Trial coordinators historically have not had access to genetic test results or if they did, they have lacked the tools to extract information from reports that might help in identifying potential participants. By adding the Miami integration engine to VIPER, cancer care teams and trial coordinators can search test results to streamline the matching process, Deep Lens executives said.

By identifying eligible patients at the time of their diagnoses, VIPER can help fast-track trial enrollment and potentially shorten the duration of trials, according to the firm.

Bowen said that the advent of precision medicine has exacerbated the challenges of clinical trials recruitment.

"The technology [to practice precision medicine] is amazing, and it's really helping patients, but it really causes a burden on the care team to be able to find the right patients and the right studies to get them together," he said. "Our technology really helps bridge that gap and get the patients connected to the right studies."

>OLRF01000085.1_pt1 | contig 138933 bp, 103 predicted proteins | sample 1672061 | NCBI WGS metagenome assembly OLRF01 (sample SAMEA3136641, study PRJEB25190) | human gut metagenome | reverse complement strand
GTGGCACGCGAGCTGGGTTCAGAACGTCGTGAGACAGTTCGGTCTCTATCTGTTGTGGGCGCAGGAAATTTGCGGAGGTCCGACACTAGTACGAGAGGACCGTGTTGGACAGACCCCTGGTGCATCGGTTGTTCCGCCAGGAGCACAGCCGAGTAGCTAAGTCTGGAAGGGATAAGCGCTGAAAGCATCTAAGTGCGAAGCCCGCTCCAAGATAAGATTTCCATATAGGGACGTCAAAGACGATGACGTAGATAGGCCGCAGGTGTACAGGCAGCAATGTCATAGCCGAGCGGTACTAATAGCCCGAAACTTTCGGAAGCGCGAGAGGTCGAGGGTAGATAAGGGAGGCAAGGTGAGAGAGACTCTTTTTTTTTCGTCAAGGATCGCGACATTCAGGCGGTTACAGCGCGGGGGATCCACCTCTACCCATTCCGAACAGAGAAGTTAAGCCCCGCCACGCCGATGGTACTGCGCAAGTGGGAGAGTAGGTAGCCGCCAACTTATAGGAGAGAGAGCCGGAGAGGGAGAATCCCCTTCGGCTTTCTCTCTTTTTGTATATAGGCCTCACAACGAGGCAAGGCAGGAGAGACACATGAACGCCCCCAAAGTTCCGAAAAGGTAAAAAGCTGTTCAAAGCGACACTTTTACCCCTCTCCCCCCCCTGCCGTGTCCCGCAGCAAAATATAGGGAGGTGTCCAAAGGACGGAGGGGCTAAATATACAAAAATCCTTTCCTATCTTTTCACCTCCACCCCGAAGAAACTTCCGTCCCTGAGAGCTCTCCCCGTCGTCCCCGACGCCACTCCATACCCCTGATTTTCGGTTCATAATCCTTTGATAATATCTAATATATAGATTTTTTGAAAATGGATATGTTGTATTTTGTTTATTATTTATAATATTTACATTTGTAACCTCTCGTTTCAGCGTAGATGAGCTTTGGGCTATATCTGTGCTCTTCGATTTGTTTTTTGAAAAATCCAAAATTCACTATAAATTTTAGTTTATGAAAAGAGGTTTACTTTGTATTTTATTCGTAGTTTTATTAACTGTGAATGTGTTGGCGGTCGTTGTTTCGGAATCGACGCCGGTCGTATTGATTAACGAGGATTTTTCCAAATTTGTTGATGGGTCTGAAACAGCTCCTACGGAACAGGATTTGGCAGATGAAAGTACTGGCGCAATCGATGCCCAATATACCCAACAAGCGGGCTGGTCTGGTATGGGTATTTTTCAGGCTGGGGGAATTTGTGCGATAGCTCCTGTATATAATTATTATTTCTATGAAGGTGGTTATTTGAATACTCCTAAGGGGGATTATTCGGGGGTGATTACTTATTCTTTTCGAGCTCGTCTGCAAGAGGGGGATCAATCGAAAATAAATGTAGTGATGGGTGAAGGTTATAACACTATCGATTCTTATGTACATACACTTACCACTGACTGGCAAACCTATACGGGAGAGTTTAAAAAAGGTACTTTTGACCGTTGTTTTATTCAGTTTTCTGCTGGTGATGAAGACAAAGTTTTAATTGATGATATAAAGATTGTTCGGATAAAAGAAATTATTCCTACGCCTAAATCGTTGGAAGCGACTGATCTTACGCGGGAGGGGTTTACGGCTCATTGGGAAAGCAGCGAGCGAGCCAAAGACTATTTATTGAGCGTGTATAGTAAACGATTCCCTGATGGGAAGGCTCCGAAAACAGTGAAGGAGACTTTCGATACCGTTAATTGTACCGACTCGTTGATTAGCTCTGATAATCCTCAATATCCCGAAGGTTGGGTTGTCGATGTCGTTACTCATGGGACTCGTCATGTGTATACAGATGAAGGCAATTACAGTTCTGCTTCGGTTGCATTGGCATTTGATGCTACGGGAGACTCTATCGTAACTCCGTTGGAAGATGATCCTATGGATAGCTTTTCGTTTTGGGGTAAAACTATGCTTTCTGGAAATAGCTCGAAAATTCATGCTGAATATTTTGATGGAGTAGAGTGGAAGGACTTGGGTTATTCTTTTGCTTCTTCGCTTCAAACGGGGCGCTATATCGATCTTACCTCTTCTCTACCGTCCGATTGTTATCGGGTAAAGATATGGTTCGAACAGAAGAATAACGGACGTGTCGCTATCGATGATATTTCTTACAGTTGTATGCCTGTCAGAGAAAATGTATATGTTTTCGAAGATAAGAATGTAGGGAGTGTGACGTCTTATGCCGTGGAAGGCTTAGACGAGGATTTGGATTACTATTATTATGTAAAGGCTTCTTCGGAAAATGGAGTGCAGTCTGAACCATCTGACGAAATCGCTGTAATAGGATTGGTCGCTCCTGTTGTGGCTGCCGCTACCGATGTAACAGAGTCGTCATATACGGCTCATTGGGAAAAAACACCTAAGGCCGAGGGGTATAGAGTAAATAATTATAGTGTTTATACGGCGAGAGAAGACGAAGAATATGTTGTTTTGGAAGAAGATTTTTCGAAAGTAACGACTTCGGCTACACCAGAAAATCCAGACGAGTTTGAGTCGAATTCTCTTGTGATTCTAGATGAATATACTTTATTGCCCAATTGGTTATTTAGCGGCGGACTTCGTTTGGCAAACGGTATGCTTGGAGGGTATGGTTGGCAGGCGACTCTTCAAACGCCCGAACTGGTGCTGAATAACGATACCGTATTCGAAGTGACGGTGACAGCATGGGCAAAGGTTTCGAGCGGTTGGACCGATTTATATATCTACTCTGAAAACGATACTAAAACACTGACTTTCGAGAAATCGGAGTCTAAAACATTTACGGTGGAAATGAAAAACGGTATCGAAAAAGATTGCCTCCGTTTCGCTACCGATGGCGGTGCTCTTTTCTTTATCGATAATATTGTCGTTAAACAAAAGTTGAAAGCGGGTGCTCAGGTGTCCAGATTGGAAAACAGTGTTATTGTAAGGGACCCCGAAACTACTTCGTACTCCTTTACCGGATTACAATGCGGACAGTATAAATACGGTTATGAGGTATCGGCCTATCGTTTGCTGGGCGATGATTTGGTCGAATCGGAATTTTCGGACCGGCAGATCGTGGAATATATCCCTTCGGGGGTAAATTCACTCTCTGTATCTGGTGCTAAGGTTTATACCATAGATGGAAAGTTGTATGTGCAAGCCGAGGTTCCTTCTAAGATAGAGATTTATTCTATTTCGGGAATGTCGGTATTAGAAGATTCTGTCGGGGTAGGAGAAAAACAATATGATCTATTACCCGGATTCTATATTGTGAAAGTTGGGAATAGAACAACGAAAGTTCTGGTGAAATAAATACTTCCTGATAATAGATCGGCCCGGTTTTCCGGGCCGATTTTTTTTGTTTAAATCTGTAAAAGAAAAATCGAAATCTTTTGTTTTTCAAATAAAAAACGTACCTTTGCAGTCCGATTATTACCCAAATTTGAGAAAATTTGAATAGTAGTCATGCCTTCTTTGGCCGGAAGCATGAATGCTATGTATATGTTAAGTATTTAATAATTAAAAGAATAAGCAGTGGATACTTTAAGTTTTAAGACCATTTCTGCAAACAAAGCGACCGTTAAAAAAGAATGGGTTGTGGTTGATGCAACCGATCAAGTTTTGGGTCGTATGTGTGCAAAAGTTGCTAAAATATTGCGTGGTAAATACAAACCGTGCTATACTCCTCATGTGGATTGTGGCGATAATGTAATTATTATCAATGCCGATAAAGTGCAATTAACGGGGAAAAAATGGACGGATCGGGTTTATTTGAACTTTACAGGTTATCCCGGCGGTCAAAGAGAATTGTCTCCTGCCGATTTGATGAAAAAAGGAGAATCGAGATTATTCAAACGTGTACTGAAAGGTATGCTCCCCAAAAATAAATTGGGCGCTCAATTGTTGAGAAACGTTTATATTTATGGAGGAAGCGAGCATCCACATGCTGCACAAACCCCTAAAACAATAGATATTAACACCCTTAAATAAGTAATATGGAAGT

Deep Lens Cofounder and President Simon Arkell noted that there are few prescreening technologies available for trial coordinators and principal investigators. He noted that some larger and better-funded institutions have internally developed technologies and processes, but those have limitations, and "many doctors don't even know which clinical trials are running at their own institution."

He estimated that 95 percent of cancer centers he talks to do not have any technology more sophisticated than spreadsheets and email for improving trial enrollment.

Bowen said that a tracking system like VIPER is growing in importance as cancer trials become more complex, with multi-arm and basket studies. "You have a really dynamic, changing landscape of clinical trials that is really hard to stay abreast of," he said.